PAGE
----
Tuesday, April 16, 2013

Rudeness as self-empowerment

There has bee some fretting lately about the apparent increase of rude and inconsiderate behavior in all sorts of settings. I guess must be seen as yet another alarmist campaign targeting an which practically begs for a positive spin. And this is provided quite nicely by NYT humorist Joyce Wadler. She describes how she found herself suddenly transformed from being a ridiculously polite and courteous person to someone who would blurt out rude rebuttals, rebukes, turndowns, putdowns, etc. at unsuspecting strangers. At first she was a bit annoyed at her newly found verbal disinhibition. But then she discovered something amazing – it turned out this new mode of speaking up held a big promise.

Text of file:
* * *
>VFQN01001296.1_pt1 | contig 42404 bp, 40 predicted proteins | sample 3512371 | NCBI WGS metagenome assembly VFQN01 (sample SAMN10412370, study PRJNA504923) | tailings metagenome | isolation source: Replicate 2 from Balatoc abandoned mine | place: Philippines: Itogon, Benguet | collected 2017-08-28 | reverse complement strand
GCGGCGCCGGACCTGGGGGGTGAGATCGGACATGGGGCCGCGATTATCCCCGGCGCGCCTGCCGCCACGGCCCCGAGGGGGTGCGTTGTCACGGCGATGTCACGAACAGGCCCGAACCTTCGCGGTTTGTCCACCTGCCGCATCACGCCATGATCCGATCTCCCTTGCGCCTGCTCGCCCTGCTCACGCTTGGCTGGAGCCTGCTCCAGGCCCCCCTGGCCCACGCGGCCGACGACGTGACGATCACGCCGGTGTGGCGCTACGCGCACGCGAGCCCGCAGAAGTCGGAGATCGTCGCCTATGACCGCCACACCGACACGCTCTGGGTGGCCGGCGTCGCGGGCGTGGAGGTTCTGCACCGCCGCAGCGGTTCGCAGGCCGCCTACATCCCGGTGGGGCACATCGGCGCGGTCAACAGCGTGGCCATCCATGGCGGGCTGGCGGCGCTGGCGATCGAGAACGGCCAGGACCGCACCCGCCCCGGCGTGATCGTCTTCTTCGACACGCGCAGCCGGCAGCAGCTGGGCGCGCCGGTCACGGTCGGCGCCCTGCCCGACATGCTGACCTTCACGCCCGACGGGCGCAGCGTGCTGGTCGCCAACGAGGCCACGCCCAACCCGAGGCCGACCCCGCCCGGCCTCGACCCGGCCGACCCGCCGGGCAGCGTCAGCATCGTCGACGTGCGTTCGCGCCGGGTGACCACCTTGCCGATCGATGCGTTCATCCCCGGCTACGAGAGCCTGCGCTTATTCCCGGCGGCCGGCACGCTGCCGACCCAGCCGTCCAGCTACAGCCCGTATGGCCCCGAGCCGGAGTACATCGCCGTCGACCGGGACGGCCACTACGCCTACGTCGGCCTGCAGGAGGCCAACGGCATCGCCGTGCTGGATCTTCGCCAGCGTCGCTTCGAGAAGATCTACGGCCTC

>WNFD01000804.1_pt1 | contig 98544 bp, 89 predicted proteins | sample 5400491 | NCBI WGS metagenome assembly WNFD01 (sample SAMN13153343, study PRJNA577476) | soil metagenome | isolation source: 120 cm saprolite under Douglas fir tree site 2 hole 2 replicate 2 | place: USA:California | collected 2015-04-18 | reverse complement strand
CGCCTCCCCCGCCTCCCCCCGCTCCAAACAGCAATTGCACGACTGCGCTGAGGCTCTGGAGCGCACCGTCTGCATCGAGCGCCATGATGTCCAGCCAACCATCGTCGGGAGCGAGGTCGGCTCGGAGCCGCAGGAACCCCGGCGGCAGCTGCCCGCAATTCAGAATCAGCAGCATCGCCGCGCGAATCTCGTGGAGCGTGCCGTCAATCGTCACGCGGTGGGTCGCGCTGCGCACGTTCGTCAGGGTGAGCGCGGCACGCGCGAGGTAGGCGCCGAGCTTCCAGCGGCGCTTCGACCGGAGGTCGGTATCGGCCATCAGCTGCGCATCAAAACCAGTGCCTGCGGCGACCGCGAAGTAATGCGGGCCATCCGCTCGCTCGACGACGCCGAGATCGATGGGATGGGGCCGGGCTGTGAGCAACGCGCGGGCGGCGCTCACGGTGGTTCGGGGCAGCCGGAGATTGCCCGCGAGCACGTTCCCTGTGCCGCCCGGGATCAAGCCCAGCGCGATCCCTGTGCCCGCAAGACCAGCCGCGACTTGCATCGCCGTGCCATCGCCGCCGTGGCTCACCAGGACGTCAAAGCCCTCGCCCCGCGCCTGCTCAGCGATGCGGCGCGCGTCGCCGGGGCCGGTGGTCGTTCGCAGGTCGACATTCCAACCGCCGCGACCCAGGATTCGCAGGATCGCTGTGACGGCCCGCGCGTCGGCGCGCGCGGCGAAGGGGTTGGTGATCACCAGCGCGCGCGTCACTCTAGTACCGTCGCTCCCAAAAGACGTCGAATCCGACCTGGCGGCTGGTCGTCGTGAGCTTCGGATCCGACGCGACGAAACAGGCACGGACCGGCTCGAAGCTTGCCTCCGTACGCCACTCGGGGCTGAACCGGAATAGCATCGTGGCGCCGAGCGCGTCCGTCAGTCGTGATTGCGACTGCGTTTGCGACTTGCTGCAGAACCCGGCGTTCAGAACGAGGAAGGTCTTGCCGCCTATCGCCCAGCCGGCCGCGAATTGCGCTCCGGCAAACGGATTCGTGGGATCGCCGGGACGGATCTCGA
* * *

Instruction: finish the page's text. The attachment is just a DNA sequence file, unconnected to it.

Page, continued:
Here is Wadler’s revelatory self-verdict: “I like the newer, blunter me. I sense a whole new world opening up.” I can almost sense viscerally in these words the exhilaration we associate with personal liberation and empowerment. Some cultural critics have quipped that this may not be exactly the kind of freedom those who stormed the Bastille or died to stop the Nazis fought for. But, as Wadler concludes, she wouldn’t be interested in any judgmental comments directed at her new persona. And this must be liberating and empowering, too.